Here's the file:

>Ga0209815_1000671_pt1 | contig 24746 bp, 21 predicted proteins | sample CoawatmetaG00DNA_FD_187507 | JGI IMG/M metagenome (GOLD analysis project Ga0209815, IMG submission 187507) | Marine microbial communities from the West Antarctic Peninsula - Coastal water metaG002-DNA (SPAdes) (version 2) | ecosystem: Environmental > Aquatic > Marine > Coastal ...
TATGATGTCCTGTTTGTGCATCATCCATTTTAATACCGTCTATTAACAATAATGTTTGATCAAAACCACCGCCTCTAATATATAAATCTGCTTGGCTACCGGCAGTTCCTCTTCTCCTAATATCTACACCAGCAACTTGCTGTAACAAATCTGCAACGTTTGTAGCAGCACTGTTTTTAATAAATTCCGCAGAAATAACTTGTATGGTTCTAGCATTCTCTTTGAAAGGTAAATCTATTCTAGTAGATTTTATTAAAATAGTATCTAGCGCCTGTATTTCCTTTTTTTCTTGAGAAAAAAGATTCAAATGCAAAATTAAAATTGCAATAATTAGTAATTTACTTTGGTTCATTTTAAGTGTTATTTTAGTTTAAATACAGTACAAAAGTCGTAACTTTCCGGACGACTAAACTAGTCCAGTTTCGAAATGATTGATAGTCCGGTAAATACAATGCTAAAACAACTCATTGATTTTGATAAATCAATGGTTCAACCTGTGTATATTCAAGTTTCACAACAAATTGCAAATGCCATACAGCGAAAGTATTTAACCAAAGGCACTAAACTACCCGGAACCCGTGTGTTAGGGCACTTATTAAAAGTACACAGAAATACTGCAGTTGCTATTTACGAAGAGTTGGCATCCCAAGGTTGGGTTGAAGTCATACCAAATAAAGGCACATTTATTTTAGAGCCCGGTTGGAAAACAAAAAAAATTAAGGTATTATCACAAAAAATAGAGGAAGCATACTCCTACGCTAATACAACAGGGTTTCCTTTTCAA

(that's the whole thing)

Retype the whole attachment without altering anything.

>Ga0209815_1000671_pt1 | contig 24746 bp, 21 predicted proteins | sample CoawatmetaG00DNA_FD_187507 | JGI IMG/M metagenome (GOLD analysis project Ga0209815, IMG submission 187507) | Marine microbial communities from the West Antarctic Peninsula - Coastal water metaG002-DNA (SPAdes) (version 2) | ecosystem: Environmental > Aquatic > Marine > Coastal ...
TATGATGTCCTGTTTGTGCATCATCCATTTTAATACCGTCTATTAACAATAATGTTTGATCAAAACCACCGCCTCTAATATATAAATCTGCTTGGCTACCGGCAGTTCCTCTTCTCCTAATATCTACACCAGCAACTTGCTGTAACAAATCTGCAACGTTTGTAGCAGCACTGTTTTTAATAAATTCCGCAGAAATAACTTGTATGGTTCTAGCATTCTCTTTGAAAGGTAAATCTATTCTAGTAGATTTTATTAAAATAGTATCTAGCGCCTGTATTTCCTTTTTTTCTTGAGAAAAAAGATTCAAATGCAAAATTAAAATTGCAATAATTAGTAATTTACTTTGGTTCATTTTAAGTGTTATTTTAGTTTAAATACAGTACAAAAGTCGTAACTTTCCGGACGACTAAACTAGTCCAGTTTCGAAATGATTGATAGTCCGGTAAATACAATGCTAAAACAACTCATTGATTTTGATAAATCAATGGTTCAACCTGTGTATATTCAAGTTTCACAACAAATTGCAAATGCCATACAGCGAAAGTATTTAACCAAAGGCACTAAACTACCCGGAACCCGTGTGTTAGGGCACTTATTAAAAGTACACAGAAATACTGCAGTTGCTATTTACGAAGAGTTGGCATCCCAAGGTTGGGTTGAAGTCATACCAAATAAAGGCACATTTATTTTAGAGCCCGGTTGGAAAACAAAAAAAATTAAGGTATTATCACAAAAAATAGAGGAAGCATACTCCTACGCTAATACAACAGGGTTTCCTTTTCAA